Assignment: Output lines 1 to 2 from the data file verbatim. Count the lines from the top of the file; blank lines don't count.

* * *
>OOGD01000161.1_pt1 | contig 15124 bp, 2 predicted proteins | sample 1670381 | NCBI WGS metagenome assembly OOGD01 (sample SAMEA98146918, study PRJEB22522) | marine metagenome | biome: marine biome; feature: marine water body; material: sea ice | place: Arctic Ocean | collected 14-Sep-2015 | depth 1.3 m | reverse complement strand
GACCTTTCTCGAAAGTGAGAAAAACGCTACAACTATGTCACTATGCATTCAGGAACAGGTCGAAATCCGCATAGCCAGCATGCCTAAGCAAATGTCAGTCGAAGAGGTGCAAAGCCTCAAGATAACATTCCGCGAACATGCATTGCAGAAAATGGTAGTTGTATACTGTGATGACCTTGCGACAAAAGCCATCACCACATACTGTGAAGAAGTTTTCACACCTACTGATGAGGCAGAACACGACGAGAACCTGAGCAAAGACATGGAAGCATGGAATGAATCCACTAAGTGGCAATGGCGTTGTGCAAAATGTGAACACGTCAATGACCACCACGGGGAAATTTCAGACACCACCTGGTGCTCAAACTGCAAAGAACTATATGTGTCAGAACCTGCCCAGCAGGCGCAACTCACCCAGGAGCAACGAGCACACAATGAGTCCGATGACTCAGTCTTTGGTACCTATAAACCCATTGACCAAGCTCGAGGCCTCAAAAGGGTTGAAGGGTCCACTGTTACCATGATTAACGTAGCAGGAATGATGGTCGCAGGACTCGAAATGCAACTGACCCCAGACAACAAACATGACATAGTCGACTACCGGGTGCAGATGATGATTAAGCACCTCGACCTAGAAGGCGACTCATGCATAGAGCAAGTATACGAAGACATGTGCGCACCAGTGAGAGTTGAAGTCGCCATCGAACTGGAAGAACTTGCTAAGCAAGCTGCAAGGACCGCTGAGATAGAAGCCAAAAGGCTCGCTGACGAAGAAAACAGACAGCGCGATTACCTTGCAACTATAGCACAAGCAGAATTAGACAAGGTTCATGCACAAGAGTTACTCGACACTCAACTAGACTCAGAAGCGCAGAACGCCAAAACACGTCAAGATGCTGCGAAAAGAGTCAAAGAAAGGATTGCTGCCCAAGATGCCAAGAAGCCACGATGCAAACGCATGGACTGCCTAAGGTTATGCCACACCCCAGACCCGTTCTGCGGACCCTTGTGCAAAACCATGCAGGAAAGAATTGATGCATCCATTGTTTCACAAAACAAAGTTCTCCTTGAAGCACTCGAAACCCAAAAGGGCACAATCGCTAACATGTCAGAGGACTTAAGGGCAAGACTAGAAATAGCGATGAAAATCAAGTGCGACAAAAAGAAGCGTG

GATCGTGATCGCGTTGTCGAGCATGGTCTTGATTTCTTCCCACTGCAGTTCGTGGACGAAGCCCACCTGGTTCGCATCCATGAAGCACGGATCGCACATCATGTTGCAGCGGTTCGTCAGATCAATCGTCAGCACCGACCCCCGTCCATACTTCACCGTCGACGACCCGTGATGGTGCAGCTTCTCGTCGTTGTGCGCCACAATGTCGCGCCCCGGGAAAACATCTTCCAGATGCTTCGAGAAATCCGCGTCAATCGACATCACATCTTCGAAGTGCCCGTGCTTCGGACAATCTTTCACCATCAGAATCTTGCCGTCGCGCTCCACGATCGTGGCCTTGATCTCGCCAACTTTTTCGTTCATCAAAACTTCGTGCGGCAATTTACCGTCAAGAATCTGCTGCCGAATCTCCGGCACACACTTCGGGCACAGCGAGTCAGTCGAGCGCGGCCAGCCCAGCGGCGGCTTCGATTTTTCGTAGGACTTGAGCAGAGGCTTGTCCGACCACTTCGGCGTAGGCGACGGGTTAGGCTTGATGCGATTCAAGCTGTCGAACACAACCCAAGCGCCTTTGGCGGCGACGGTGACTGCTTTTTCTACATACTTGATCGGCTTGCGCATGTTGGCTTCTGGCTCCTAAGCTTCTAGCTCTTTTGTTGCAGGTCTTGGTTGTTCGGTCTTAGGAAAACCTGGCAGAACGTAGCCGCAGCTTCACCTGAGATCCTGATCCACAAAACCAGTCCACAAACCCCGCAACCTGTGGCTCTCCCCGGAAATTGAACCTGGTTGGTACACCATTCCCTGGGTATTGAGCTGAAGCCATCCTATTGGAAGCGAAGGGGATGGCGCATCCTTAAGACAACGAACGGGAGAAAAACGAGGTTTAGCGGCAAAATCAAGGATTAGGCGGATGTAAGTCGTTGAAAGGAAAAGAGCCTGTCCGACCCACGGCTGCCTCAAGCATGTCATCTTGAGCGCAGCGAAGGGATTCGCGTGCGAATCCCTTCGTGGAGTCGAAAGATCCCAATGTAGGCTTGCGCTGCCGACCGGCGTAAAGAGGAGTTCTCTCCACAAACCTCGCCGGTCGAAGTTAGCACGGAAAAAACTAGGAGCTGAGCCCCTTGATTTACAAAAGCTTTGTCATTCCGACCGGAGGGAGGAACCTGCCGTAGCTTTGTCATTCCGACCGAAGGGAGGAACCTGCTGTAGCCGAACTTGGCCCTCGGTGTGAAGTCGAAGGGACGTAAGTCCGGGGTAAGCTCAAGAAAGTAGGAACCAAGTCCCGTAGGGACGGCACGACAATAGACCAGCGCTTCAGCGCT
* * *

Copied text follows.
>OOGD01000161.1_pt1 | contig 15124 bp, 2 predicted proteins | sample 1670381 | NCBI WGS metagenome assembly OOGD01 (sample SAMEA98146918, study PRJEB22522) | marine metagenome | biome: marine biome; feature: marine water body; material: sea ice | place: Arctic Ocean | collected 14-Sep-2015 | depth 1.3 m | reverse complement strand
GACCTTTCTCGAAAGTGAGAAAAACGCTACAACTATGTCACTATGCATTCAGGAACAGGTCGAAATCCGCATAGCCAGCATGCCTAAGCAAATGTCAGTCGAAGAGGTGCAAAGCCTCAAGATAACATTCCGCGAACATGCATTGCAGAAAATGGTAGTTGTATACTGTGATGACCTTGCGACAAAAGCCATCACCACATACTGTGAAGAAGTTTTCACACCTACTGATGAGGCAGAACACGACGAGAACCTGAGCAAAGACATGGAAGCATGGAATGAATCCACTAAGTGGCAATGGCGTTGTGCAAAATGTGAACACGTCAATGACCACCACGGGGAAATTTCAGACACCACCTGGTGCTCAAACTGCAAAGAACTATATGTGTCAGAACCTGCCCAGCAGGCGCAACTCACCCAGGAGCAACGAGCACACAATGAGTCCGATGACTCAGTCTTTGGTACCTATAAACCCATTGACCAAGCTCGAGGCCTCAAAAGGGTTGAAGGGTCCACTGTTACCATGATTAACGTAGCAGGAATGATGGTCGCAGGACTCGAAATGCAACTGACCCCAGACAACAAACATGACATAGTCGACTACCGGGTGCAGATGATGATTAAGCACCTCGACCTAGAAGGCGACTCATGCATAGAGCAAGTATACGAAGACATGTGCGCACCAGTGAGAGTTGAAGTCGCCATCGAACTGGAAGAACTTGCTAAGCAAGCTGCAAGGACCGCTGAGATAGAAGCCAAAAGGCTCGCTGACGAAGAAAACAGACAGCGCGATTACCTTGCAACTATAGCACAAGCAGAATTAGACAAGGTTCATGCACAAGAGTTACTCGACACTCAACTAGACTCAGAAGCGCAGAACGCCAAAACACGTCAAGATGCTGCGAAAAGAGTCAAAGAAAGGATTGCTGCCCAAGATGCCAAGAAGCCACGATGCAAACGCATGGACTGCCTAAGGTTATGCCACACCCCAGACCCGTTCTGCGGACCCTTGTGCAAAACCATGCAGGAAAGAATTGATGCATCCATTGTTTCACAAAACAAAGTTCTCCTTGAAGCACTCGAAACCCAAAAGGGCACAATCGCTAACATGTCAGAGGACTTAAGGGCAAGACTAGAAATAGCGATGAAAATCAAGTGCGACAAAAAGAAGCGTG